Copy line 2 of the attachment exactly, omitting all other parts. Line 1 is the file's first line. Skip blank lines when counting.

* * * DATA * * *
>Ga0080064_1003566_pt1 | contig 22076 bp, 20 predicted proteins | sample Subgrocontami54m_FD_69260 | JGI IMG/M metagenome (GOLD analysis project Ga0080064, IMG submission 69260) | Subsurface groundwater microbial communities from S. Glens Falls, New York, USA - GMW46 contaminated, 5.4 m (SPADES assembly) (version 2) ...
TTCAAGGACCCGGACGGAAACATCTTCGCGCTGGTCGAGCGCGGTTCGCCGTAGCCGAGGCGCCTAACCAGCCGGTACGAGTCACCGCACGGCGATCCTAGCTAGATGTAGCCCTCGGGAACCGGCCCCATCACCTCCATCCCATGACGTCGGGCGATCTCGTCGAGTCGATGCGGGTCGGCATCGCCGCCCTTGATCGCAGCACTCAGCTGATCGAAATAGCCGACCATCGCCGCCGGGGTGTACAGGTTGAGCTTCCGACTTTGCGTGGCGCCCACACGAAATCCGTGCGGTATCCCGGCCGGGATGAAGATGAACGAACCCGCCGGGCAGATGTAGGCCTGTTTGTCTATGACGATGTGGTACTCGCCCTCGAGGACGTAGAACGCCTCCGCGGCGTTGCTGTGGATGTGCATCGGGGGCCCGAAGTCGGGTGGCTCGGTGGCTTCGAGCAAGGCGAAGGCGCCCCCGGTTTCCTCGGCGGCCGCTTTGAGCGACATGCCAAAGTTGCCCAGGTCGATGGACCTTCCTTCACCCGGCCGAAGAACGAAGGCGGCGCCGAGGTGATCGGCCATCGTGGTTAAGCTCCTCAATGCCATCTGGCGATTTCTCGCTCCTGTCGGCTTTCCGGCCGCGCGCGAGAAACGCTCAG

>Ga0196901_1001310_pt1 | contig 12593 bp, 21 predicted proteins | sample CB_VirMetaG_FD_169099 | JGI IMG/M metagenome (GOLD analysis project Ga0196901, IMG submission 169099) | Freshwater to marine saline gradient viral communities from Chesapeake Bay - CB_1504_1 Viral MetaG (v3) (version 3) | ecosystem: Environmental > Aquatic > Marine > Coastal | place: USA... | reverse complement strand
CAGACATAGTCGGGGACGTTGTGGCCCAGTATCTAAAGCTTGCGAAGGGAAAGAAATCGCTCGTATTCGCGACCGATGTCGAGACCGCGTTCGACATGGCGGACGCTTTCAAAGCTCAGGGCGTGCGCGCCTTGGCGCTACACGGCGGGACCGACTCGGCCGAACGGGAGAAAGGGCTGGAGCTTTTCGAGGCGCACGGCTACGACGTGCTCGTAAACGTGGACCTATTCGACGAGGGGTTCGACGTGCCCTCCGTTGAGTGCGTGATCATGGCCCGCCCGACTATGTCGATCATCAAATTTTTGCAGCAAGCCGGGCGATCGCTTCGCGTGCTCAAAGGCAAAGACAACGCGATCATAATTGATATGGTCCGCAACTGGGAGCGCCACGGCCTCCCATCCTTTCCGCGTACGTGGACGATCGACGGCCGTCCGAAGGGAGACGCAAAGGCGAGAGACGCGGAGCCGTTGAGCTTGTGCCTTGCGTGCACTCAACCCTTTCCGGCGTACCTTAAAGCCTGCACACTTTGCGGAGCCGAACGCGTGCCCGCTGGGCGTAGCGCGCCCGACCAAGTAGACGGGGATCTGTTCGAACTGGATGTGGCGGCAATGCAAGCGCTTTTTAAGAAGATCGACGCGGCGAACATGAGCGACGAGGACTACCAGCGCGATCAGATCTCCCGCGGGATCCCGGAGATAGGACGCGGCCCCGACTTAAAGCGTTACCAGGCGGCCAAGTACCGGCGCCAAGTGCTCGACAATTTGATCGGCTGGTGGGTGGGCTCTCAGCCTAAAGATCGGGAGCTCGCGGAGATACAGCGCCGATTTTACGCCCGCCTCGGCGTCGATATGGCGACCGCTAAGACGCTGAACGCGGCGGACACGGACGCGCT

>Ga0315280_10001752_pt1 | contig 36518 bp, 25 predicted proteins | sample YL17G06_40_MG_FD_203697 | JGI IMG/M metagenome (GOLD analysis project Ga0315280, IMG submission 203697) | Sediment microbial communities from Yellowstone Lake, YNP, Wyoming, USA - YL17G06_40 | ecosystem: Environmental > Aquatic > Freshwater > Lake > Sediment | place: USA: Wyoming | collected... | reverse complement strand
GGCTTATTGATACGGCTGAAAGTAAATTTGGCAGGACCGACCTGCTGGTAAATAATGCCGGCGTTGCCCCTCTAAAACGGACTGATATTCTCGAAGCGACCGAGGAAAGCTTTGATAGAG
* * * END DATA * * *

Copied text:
TTCAAGGACCCGGACGGAAACATCTTCGCGCTGGTCGAGCGCGGTTCGCCGTAGCCGAGGCGCCTAACCAGCCGGTACGAGTCACCGCACGGCGATCCTAGCTAGATGTAGCCCTCGGGAACCGGCCCCATCACCTCCATCCCATGACGTCGGGCGATCTCGTCGAGTCGATGCGGGTCGGCATCGCCGCCCTTGATCGCAGCACTCAGCTGATCGAAATAGCCGACCATCGCCGCCGGGGTGTACAGGTTGAGCTTCCGACTTTGCGTGGCGCCCACACGAAATCCGTGCGGTATCCCGGCCGGGATGAAGATGAACGAACCCGCCGGGCAGATGTAGGCCTGTTTGTCTATGACGATGTGGTACTCGCCCTCGAGGACGTAGAACGCCTCCGCGGCGTTGCTGTGGATGTGCATCGGGGGCCCGAAGTCGGGTGGCTCGGTGGCTTCGAGCAAGGCGAAGGCGCCCCCGGTTTCCTCGGCGGCCGCTTTGAGCGACATGCCAAAGTTGCCCAGGTCGATGGACCTTCCTTCACCCGGCCGAAGAACGAAGGCGGCGCCGAGGTGATCGGCCATCGTGGTTAAGCTCCTCAATGCCATCTGGCGATTTCTCGCTCCTGTCGGCTTTCCGGCCGCGCGCGAGAAACGCTCAG